Great Circle Associates List-Managers
(April 1998)
 

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Subject: RE: HTML-enabled mailing lists
From: "Woodrick, Ed" <ewoodrick @ ed-com . com>
Date: Mon, 6 Apr 1998 23:52:41 -0400
To: "'List-Managers @ GreatCircle . COM'" <List-Managers @ GreatCircle . COM>

Title: RE: HTML-enabled mailing lists

Dave,

HTML starts to give you methods of better expressing yourself, one of the biggest problems in electronic messaging. It's a next step beyond the incredibly stupid utilization of punctuation for expression. ;-)  If you were to see a HTML exchange between people, I think that you would be rather surprised at the value. First, just the included text operation. Some HTML mailers put a horizontal bar down the left side and change the color/format of the reply text. It makes it significantly easier to read than the > characters that get so confusing when there have been five or six replies.

A choice of font (type, size, and color) can give a unique representation of a person, just like a voice does. Emphasis is so much easier with the ability to italicize or make characters bold. In longer messages, setting subject headings in larger text can ease reading.

If black and white courier 12 point text is so great, then why are there no more courier 12 point printers any more? I put my daisy wheel printer away many years ago. Most of my printed correspondence is now in color.

If you don't give a new technology a place to incubate, it will never grow, or at least it won't grow on your turf. Sure, you might think it is weed, but a worthless bread mold did change the path of modern medicine.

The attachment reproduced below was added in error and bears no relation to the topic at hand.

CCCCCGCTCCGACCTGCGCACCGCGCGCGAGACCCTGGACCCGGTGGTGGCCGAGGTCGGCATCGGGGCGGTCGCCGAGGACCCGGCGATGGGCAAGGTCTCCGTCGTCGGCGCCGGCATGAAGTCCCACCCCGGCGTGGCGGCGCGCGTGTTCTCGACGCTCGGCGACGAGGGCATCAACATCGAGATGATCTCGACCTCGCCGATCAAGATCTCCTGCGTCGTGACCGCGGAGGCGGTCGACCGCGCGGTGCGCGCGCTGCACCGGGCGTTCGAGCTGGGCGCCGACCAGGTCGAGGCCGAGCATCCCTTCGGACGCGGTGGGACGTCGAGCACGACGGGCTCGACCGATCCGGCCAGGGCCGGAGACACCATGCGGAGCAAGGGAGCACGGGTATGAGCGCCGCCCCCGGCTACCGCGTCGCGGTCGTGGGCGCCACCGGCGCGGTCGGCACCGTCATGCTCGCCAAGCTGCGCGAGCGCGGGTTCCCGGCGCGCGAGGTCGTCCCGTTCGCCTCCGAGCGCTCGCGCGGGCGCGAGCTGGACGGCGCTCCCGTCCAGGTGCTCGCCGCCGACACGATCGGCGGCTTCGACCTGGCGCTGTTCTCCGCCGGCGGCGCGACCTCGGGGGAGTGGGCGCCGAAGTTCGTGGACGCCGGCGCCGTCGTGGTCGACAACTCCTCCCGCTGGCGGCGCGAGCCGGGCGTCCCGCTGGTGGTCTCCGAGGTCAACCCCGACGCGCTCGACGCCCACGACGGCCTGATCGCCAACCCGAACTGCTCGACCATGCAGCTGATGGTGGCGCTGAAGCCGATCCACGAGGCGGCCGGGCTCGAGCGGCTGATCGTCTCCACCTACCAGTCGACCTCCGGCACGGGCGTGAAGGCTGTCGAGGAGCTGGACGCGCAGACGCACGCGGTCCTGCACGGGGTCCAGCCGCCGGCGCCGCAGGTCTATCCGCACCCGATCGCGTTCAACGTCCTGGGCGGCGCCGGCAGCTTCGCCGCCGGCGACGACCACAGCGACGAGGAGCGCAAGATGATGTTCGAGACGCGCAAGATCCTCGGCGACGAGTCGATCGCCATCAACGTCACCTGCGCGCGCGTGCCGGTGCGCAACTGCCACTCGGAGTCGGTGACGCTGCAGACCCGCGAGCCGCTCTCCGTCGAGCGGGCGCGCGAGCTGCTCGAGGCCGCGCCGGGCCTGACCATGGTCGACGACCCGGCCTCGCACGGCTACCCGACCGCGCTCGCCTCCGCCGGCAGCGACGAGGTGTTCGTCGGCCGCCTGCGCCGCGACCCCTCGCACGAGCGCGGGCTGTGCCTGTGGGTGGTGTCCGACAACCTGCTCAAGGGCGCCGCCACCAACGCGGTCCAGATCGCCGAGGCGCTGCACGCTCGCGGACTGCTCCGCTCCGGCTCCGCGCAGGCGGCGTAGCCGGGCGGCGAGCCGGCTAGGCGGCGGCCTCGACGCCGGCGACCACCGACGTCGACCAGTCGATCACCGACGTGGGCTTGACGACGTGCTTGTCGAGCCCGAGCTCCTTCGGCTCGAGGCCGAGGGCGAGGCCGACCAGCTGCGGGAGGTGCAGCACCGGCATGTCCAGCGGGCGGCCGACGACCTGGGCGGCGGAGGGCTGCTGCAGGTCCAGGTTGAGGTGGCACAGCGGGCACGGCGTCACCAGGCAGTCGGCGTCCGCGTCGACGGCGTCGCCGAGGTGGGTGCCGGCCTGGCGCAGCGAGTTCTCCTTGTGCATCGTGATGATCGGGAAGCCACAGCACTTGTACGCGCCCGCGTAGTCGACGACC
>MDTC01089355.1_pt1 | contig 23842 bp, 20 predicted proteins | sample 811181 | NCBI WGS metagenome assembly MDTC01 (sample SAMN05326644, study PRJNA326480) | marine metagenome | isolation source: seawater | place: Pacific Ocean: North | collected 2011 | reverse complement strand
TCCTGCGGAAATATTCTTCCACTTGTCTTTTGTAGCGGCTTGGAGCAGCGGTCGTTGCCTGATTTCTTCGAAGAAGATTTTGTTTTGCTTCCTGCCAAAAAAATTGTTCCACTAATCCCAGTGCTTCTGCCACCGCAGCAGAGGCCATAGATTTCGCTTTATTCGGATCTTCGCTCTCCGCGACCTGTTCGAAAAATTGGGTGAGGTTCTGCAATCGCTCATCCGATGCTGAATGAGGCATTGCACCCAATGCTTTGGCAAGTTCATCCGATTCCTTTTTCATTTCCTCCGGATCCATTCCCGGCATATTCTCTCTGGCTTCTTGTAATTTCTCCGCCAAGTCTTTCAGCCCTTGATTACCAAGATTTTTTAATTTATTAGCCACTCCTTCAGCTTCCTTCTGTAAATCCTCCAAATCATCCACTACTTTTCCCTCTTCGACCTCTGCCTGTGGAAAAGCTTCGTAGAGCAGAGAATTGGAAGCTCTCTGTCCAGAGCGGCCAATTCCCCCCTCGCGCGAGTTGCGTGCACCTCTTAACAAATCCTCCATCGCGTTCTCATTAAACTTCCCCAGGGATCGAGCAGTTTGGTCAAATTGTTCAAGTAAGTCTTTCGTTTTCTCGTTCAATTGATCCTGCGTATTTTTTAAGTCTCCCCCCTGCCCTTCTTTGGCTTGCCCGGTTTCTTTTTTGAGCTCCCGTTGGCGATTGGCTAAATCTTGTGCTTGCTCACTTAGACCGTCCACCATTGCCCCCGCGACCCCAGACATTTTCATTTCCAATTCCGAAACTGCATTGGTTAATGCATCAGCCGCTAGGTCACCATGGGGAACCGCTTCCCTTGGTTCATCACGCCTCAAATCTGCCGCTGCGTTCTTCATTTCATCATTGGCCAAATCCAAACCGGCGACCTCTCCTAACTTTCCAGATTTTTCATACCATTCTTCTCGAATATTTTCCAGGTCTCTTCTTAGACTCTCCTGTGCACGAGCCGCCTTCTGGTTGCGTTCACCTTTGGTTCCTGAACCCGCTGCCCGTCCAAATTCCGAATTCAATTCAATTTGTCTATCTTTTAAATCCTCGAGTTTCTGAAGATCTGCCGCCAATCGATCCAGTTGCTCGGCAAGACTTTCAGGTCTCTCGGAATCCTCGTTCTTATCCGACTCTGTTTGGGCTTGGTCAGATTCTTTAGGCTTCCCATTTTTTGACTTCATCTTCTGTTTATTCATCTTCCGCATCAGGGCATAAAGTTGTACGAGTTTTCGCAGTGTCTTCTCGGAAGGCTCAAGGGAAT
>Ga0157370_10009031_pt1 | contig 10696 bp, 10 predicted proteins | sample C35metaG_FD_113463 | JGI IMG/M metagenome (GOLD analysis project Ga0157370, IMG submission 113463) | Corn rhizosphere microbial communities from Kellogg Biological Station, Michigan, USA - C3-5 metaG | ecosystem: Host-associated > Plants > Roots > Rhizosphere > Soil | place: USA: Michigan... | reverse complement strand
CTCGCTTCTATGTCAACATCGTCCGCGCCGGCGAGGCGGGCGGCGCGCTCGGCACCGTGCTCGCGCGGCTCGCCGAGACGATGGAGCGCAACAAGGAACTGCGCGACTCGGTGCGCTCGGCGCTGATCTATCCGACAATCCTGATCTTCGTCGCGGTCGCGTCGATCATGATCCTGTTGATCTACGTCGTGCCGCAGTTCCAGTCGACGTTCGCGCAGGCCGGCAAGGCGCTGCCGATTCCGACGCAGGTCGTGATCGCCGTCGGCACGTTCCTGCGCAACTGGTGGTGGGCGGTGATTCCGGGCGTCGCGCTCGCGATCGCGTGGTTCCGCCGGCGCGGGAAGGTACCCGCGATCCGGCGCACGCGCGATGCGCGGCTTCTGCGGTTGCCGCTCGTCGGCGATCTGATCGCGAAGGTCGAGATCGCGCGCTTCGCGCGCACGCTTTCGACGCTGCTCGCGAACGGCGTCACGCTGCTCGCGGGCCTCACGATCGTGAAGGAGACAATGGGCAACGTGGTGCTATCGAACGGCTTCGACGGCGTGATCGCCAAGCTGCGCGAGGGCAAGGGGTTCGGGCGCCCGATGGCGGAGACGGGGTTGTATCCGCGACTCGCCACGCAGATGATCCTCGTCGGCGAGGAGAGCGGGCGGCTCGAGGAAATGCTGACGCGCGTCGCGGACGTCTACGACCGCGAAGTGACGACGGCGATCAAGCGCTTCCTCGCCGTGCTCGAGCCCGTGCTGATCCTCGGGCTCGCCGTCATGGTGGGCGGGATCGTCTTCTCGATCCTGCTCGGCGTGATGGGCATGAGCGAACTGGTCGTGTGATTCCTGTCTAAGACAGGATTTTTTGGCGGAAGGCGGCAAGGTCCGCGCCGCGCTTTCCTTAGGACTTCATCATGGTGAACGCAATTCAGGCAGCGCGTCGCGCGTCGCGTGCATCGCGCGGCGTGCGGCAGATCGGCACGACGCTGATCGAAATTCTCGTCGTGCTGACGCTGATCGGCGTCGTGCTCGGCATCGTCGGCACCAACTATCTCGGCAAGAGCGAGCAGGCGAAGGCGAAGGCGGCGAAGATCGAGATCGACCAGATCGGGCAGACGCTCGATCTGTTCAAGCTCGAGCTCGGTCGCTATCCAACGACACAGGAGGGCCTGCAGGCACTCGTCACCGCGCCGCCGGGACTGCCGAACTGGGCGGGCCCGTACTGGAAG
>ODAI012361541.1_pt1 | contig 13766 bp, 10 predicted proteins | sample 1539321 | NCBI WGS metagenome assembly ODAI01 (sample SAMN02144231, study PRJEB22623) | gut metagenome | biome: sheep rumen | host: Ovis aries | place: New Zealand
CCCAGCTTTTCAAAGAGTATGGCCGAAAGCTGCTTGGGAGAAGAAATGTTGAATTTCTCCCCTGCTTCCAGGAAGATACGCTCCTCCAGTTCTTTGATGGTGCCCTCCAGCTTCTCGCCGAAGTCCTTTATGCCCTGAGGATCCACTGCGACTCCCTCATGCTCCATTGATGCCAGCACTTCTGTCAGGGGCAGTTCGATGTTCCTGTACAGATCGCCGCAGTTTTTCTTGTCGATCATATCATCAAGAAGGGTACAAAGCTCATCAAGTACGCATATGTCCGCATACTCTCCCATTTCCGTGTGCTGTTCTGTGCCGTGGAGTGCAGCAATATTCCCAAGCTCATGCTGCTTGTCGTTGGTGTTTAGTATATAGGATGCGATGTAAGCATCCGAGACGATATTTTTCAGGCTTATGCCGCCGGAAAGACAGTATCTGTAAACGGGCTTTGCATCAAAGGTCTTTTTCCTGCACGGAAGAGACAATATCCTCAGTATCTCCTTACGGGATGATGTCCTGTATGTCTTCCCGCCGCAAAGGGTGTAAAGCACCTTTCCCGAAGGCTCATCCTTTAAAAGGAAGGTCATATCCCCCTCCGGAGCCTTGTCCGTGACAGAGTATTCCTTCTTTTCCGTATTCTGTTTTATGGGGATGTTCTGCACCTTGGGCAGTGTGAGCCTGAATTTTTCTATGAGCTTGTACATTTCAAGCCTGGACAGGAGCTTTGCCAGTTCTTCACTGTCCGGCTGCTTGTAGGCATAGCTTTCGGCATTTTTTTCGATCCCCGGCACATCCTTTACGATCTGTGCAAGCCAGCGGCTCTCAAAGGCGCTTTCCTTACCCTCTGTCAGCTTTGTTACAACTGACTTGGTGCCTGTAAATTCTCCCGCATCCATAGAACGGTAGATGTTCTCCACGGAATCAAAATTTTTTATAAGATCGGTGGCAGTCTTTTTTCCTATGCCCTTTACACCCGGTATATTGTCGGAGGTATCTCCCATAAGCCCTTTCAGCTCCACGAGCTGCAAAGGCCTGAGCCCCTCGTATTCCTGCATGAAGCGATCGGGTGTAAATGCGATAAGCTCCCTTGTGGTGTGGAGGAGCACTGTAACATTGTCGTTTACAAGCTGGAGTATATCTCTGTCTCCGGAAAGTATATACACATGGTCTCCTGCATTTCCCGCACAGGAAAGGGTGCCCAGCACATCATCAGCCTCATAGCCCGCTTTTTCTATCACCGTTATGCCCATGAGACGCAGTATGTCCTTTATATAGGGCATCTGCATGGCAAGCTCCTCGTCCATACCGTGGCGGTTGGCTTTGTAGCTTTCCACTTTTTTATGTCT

Ed Woodrick

-----Original Message-----
From: Dave Voorhis [mailto:dave@armchair.mb.ca]
Sent: Monday, April 06, 1998 11:40 PM
To: Woodrick, Ed; 'List-Managers@GreatCircle.COM'
Subject: RE: HTML-enabled mailing lists


At 09:28 PM 4/1/98 -0500, Woodrick, Ed wrote:

>     Why do yall go through so much trouble to not utilize existing
>Internet messaging standards?

I filter out HTML messages for two simple reasons:  They make digest
versions of my lists unreadable to many s*bscribers, and they increase the
size of messages with no increase in value. 

Value is the key point.  If HTML would actually make the average message
more readable, or clearer, or do ANYTHING except consume extra bandwidth
(and make me squint because of your poor choice of font), then I could see
the value of it.  I have yet to see a message that actually benefitted from
being in HTML. 

In fact, let's look at YOUR message, Mr. Woodrick.  Is there anything there
that couldn't have been sent as plain text?  Is there anything there that
was enhanced by being in HTML?  From the looks of it, the HTML tags in your
message were entirely redundant.  For that, the Internet should waste
additional bandwidth?  If some MTA's at least had the intelligence to shut
off HTML formatting when the user hasn't employed ANY font changes, bold
text, italics, or whatever -- then maybe I'd see it differently.

Until I see evidence that HTML formatting in mailing list messages has some
benefits that outweigh the disadvantages, I will continue to filter them
out. 

Interestingly, most of my s*bscribers who get bitten by my HTML filters are
thankful when I point out the problem.  As soon as they turn the HTML
"feature" off, it seems some of them like the fact that their messages trot
through their modems a little more quickly once all those pointless tags
are removed.

Dave Voorhis
mailto:dave@armchair.mb.ca
http://www.armchair.mb.ca/~dave


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